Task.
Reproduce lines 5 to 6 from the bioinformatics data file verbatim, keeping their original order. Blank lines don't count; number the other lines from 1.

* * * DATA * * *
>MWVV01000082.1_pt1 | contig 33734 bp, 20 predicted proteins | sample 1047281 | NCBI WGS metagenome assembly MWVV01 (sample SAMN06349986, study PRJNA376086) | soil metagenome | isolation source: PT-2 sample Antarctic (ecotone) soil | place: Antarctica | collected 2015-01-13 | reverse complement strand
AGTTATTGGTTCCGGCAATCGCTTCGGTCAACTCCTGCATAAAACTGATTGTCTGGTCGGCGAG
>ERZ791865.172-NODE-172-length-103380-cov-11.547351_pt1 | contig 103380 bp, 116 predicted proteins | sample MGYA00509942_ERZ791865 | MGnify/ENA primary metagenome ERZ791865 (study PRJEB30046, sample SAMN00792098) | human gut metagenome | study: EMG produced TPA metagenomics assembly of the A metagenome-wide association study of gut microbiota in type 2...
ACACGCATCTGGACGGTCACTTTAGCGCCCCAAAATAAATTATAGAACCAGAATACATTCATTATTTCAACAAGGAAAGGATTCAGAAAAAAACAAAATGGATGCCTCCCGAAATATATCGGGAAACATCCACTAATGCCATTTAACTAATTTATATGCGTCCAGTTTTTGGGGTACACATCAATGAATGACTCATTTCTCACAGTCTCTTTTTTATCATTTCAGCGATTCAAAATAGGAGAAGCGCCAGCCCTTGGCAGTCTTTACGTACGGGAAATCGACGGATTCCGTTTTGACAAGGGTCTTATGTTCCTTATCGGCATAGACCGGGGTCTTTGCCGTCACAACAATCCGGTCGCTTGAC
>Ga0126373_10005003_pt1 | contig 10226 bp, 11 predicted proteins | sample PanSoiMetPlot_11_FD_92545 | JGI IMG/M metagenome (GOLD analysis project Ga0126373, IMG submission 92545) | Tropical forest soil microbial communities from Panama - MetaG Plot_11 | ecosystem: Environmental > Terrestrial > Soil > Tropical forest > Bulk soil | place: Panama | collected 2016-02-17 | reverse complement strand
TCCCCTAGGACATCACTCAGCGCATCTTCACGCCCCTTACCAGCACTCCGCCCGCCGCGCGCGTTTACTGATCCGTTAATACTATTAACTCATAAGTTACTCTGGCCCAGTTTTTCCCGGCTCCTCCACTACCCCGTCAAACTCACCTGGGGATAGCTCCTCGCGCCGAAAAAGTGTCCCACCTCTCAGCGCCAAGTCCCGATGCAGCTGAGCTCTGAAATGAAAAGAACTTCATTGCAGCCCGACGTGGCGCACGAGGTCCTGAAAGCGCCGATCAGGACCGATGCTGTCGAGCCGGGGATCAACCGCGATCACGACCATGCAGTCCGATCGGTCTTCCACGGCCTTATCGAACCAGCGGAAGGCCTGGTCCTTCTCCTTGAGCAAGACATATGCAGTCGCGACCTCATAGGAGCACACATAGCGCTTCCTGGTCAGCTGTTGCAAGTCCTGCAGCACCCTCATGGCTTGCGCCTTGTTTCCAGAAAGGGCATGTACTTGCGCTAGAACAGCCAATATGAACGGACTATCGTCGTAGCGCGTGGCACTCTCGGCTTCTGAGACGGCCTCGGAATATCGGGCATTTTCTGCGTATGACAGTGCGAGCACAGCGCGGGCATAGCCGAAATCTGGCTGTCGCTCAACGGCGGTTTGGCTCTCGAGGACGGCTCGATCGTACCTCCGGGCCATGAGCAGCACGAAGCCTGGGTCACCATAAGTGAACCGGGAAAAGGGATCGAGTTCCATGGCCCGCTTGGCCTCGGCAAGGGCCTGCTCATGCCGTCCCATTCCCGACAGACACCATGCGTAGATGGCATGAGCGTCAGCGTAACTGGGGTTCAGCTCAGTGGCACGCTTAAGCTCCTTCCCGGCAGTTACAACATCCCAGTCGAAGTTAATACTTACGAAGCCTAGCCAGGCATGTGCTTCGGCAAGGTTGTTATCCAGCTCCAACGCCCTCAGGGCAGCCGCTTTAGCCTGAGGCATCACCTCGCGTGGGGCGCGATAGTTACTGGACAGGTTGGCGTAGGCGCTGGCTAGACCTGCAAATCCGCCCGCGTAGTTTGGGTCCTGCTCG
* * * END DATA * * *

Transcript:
>Ga0126373_10005003_pt1 | contig 10226 bp, 11 predicted proteins | sample PanSoiMetPlot_11_FD_92545 | JGI IMG/M metagenome (GOLD analysis project Ga0126373, IMG submission 92545) | Tropical forest soil microbial communities from Panama - MetaG Plot_11 | ecosystem: Environmental > Terrestrial > Soil > Tropical forest > Bulk soil | place: Panama | collected 2016-02-17 | reverse complement strand
TCCCCTAGGACATCACTCAGCGCATCTTCACGCCCCTTACCAGCACTCCGCCCGCCGCGCGCGTTTACTGATCCGTTAATACTATTAACTCATAAGTTACTCTGGCCCAGTTTTTCCCGGCTCCTCCACTACCCCGTCAAACTCACCTGGGGATAGCTCCTCGCGCCGAAAAAGTGTCCCACCTCTCAGCGCCAAGTCCCGATGCAGCTGAGCTCTGAAATGAAAAGAACTTCATTGCAGCCCGACGTGGCGCACGAGGTCCTGAAAGCGCCGATCAGGACCGATGCTGTCGAGCCGGGGATCAACCGCGATCACGACCATGCAGTCCGATCGGTCTTCCACGGCCTTATCGAACCAGCGGAAGGCCTGGTCCTTCTCCTTGAGCAAGACATATGCAGTCGCGACCTCATAGGAGCACACATAGCGCTTCCTGGTCAGCTGTTGCAAGTCCTGCAGCACCCTCATGGCTTGCGCCTTGTTTCCAGAAAGGGCATGTACTTGCGCTAGAACAGCCAATATGAACGGACTATCGTCGTAGCGCGTGGCACTCTCGGCTTCTGAGACGGCCTCGGAATATCGGGCATTTTCTGCGTATGACAGTGCGAGCACAGCGCGGGCATAGCCGAAATCTGGCTGTCGCTCAACGGCGGTTTGGCTCTCGAGGACGGCTCGATCGTACCTCCGGGCCATGAGCAGCACGAAGCCTGGGTCACCATAAGTGAACCGGGAAAAGGGATCGAGTTCCATGGCCCGCTTGGCCTCGGCAAGGGCCTGCTCATGCCGTCCCATTCCCGACAGACACCATGCGTAGATGGCATGAGCGTCAGCGTAACTGGGGTTCAGCTCAGTGGCACGCTTAAGCTCCTTCCCGGCAGTTACAACATCCCAGTCGAAGTTAATACTTACGAAGCCTAGCCAGGCATGTGCTTCGGCAAGGTTGTTATCCAGCTCCAACGCCCTCAGGGCAGCCGCTTTAGCCTGAGGCATCACCTCGCGTGGGGCGCGATAGTTACTGGACAGGTTGGCGTAGGCGCTGGCTAGACCTGCAAATCCGCCCGCGTAGTTTGGGTCCTGCTCG